The iPad accessory market is on course to mimic the wildly successful iPhone ecosystem, but what are the must-haves? If you’re anything like us you’re a music fan and you want to use your iPad with an existing iPod speaker dock; we’ve just tried out the D&A RX1 iPod speaker dock receiver dongle we reviewed back in February, paired with a Kleer S5T transmitter, and – despite the iPad initially saying the accessory wasn’t compatible – we’re now enjoying our iTunes music (not to mention Spotify and other streaming services) in high quality and with no cords.
Of course, the iPad already has integrated Bluetooth with A2DP support, but then you’re dealing with limited audio quality and the trouble of finding an audio system with Bluetooth itself. Kleer, meanwhile, promises CD-quality audio and the ability to simultaneously pair one transmitter with up to four receivers; you could, for instance, have your Kleer-based headphones paired with the same transmitter, switching easily between private playback or routing audio through your speakers.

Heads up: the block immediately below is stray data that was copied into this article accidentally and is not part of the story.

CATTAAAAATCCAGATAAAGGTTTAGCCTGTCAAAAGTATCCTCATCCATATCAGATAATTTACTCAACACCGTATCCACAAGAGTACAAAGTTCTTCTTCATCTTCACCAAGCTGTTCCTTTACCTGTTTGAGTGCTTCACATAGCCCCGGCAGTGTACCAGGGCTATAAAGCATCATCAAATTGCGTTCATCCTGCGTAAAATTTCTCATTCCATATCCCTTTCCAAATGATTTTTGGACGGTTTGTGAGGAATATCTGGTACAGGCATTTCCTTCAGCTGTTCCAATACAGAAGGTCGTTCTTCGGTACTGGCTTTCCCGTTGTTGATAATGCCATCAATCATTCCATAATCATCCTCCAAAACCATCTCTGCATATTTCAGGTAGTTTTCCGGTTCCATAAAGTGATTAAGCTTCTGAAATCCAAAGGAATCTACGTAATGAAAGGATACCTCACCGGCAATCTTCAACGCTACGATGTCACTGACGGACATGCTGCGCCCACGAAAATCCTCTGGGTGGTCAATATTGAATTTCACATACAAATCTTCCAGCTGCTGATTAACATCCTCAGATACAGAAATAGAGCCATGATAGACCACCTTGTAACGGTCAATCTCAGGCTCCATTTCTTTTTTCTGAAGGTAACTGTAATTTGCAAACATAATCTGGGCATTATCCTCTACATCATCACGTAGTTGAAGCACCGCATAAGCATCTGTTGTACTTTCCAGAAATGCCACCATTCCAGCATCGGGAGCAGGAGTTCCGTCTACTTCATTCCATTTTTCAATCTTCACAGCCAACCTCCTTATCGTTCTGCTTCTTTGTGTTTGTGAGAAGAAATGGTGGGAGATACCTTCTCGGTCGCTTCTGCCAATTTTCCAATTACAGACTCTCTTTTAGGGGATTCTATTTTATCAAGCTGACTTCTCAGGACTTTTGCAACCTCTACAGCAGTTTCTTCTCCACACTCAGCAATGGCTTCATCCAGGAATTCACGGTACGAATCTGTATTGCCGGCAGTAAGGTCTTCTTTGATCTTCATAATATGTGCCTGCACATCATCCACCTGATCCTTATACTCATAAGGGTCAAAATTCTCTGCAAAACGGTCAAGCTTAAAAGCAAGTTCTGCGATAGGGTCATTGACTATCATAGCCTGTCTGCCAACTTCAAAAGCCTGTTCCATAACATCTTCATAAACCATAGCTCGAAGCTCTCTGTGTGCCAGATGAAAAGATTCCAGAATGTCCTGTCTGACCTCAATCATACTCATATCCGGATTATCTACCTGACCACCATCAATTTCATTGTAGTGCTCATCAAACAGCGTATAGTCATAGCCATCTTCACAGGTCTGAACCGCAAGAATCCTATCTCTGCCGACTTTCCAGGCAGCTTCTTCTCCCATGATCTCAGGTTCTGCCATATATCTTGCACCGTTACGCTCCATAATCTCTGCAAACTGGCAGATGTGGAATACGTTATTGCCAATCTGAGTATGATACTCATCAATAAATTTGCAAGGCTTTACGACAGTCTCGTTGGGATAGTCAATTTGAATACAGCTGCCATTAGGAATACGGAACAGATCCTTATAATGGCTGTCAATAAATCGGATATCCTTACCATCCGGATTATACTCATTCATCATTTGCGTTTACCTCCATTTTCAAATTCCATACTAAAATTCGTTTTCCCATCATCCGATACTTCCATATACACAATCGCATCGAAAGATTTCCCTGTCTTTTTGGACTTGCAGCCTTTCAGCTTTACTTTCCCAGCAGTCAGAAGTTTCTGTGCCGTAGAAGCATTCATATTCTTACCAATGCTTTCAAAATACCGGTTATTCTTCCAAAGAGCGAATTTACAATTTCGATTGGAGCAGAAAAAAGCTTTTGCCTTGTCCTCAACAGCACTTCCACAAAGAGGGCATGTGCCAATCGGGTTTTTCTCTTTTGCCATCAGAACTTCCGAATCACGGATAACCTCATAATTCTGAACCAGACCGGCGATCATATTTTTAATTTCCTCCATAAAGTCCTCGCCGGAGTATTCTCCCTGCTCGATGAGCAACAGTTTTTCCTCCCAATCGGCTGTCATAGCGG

What doesn’t work is track control and menu navigation from the speaker dock’s remote. We can adjust volume, but not navigate the iPad’s music; still, since the tablet isn’t actually docked you can simply carry it around and control it directly. It would make particular sense for a party or any sort of gathering, where you could pass the iPad around and everyone have a hand in creating a custom playlist. Range is listed as 10m in open space; we got smooth playback even with a couple of walls in-between.
You can pick up the iFreeHifi kit – which consists of both the S5T transmitter and RX1 receiver – for £75 ($114); alternatively, they’re sold separately for £42 ($64) and £35 ($53) respectively. There’s also an iDock, for £15 ($23), which bridges your HiFi’s auxiliary input and the S5T.